A Minneapolis-based documentary photographer, Brogunier was living in Brooklyn five years ago when, saddled by five-digits worth of business-related credit card debt, he filed for bankruptcy. As he worked to rebuild his financial life, he pondered the psychology of lenders who kept extending him credit, even as his ability to pay diminished. Creditland, a chronicle of the practices and effects of America's credit-card companies, is the repository of some of his findings.
The inaugural issue, which hit the streets March 30, includes transcripts of personal stories about debt, a glossary of economic terms used by lenders and short fiction. The design of the four-page publication, like the theme it addresses, seems maxed out: Text is everywhere, jammed to the margins, with little breathing room offered via white space. Brogunier said the design matches the economy of the subject: "Paper is valuable." But much of the content is rich, especially the cover story, an interview Brogunier conducted with "Maxed Out" director Scurlock. (Full disclosure: I first met Brogunier at a February forum on predatory lending, and my recording of the event is the basis for the transcript of state Rep. Jim Davnie's talk at that event, which appears in Creditland).
The next issue will focus on the rebuilding of New Orleans and the struggles of African-American homeowners in the hurricane-struck region. He also hopes to begin collecting first-person narratives on debt (and welcomes "Debtor of the Month" columnists) and verbatim transcripts of phone calls with representatives from credit-card companies.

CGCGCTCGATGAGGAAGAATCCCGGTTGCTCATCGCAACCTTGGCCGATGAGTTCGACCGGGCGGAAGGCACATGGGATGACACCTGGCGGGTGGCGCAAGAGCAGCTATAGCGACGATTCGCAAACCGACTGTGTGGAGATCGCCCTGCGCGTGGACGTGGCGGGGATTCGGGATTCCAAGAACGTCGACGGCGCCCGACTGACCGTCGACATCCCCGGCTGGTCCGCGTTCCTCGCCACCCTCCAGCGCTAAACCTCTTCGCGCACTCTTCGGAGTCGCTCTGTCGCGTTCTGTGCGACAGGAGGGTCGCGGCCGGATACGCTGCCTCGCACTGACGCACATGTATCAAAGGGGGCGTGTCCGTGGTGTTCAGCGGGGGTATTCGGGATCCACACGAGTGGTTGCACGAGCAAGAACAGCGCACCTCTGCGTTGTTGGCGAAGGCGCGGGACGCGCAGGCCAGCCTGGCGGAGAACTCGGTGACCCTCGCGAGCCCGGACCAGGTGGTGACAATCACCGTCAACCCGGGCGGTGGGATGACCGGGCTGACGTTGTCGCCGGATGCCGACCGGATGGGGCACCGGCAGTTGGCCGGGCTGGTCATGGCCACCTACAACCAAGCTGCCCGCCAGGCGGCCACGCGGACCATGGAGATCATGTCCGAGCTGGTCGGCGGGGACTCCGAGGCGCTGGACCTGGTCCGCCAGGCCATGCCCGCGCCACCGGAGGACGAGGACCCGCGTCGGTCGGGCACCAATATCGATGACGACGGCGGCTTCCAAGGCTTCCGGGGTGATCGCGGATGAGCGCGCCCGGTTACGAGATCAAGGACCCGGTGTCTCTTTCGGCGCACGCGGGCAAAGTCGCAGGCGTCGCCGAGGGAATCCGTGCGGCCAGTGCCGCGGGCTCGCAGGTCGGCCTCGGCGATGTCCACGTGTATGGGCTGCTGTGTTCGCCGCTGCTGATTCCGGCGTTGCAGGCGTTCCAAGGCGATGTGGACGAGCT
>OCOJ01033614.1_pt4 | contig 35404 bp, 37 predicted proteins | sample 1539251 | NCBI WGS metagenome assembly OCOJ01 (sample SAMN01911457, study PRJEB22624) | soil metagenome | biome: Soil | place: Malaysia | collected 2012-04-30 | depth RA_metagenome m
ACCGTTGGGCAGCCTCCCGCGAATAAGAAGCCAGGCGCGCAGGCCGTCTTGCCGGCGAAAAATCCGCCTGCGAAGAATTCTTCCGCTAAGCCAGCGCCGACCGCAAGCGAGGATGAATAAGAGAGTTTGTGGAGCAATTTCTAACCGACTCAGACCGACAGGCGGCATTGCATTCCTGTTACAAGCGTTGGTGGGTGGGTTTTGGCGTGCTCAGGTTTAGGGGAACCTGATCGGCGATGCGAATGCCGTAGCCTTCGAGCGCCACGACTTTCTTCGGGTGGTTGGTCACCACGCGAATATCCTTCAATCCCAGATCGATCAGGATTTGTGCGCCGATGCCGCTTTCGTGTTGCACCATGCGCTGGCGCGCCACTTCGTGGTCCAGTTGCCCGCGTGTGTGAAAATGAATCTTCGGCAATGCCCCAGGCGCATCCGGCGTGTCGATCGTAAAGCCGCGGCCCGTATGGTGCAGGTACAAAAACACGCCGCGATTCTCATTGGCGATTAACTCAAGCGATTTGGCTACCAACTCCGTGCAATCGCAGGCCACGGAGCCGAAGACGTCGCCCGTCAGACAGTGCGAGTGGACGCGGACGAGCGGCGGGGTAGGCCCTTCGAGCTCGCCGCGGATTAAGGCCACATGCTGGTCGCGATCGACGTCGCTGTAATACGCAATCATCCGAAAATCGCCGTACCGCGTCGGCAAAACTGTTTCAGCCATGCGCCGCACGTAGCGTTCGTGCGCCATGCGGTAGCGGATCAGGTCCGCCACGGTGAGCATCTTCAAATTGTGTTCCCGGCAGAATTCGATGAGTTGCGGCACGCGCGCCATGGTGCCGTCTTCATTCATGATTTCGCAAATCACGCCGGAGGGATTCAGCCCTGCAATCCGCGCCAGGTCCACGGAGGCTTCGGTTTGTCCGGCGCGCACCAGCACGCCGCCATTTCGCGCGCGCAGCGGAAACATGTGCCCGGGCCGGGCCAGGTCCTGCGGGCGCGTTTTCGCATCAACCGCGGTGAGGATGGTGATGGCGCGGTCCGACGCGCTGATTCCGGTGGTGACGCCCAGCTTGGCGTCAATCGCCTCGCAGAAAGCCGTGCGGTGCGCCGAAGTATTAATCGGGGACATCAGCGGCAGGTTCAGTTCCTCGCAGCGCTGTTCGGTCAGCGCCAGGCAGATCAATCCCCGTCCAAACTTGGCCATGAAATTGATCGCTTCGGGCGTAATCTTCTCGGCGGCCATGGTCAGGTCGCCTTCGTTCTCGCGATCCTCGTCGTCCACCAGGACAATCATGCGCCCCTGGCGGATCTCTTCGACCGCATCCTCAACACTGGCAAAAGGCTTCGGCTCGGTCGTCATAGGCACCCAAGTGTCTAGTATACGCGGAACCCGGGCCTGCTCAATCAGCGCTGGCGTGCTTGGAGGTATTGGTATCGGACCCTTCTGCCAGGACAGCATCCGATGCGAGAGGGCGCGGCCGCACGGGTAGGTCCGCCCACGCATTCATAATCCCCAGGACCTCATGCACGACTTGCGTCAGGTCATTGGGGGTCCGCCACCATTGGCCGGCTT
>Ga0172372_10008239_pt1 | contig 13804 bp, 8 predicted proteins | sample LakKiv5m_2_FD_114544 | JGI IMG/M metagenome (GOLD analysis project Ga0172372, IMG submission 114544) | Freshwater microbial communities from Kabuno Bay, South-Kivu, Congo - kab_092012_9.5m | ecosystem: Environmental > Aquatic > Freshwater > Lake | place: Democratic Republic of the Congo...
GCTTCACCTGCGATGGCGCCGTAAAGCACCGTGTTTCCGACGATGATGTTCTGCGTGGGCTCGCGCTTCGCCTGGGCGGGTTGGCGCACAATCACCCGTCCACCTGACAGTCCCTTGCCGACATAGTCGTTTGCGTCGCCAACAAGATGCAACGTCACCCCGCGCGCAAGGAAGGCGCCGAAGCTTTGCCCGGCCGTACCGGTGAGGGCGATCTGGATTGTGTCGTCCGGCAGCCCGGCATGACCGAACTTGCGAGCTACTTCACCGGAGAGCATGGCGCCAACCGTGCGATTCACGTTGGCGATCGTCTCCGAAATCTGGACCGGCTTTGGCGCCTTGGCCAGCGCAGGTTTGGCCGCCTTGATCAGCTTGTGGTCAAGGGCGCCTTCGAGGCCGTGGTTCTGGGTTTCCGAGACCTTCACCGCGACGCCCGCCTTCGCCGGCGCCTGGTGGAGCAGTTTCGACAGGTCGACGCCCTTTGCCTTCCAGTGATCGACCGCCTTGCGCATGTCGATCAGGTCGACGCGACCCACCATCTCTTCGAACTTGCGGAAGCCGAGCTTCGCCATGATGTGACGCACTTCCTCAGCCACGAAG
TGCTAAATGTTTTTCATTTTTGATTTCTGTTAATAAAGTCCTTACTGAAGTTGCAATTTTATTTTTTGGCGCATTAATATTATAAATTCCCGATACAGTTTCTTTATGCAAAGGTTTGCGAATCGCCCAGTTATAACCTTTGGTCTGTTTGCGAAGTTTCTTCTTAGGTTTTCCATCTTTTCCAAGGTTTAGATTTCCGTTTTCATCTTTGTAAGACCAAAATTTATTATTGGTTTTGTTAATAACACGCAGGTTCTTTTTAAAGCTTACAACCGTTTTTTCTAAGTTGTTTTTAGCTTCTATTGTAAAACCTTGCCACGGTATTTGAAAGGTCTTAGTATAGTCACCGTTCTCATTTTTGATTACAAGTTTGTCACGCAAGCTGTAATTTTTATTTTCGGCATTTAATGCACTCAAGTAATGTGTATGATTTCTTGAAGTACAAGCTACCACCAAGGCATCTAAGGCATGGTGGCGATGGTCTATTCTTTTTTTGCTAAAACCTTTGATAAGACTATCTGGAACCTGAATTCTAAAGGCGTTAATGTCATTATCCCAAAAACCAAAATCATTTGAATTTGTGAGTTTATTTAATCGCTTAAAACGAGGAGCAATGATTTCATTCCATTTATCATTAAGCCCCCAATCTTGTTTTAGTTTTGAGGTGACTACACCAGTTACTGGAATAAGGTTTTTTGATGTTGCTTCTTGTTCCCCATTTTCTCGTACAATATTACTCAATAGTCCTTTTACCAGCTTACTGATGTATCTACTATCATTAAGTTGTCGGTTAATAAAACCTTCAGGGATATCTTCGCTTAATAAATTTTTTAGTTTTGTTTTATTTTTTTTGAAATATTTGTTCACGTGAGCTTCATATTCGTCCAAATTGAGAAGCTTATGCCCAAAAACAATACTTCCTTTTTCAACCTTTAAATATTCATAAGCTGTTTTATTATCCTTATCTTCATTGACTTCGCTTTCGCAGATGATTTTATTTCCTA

Brogunier hopes the publication will reach people affected by credit-card debt -- whether they are the visible urban poor or the seemingly well-to-do but secretly over-extended borrowers in wealthier suburbs -- and demonstrate the shared effects of the "mindless consumption binge" he says America has been on for 25 years.
"Some people do well in that system," he said. "They make enough money that they can buy things and it works and the global economy keeps going, and that’s great. Other people aspire to do that, and if they’re aspiring to do that and they don’t have the cash, credit cards come in as a stopgap measure. In an ownership society — as George Bush calls it — you end up being compelled to keep up with the Joneses, and what you end up owning is a lot of debt."
The social critique embedded in Creditland is aimed as much at the U.S. government as at the opportunistic credit-card companies, Brogunier said. "Debt I consider to be America’s version of a social safety net," he said. "We don’t cover health care, we don’t cover child care, so when the expenses get to be too much, it’s credit debt that comes in. It’s like a government subsidy, except it’s not the government, it’s privatized."
But while Creditland has built-in criticism, he emphasized that the publication's title shouldn't be read as an indictment of America, but instead as a call to ethics, which he defines as "doing the right thing."
"I have no problem with America. America is a very enterprising place. If you have an idea, America is the place to produce it," he said. "This country is extremely rewarding of ideas that work, and I want this to be an idea that works. This is an American magazine that way."
You could say Creditland is un-American in another way, though: while Americans are reaching record debt levels -- in 2006, we owed $12.8 trillion in mortgage and consumer loans (135% of disposable income) -- Brogunier says he won't use credit to keep the ad-supported magazine going.
Practicing what he preaches, he doesn't even own a credit card.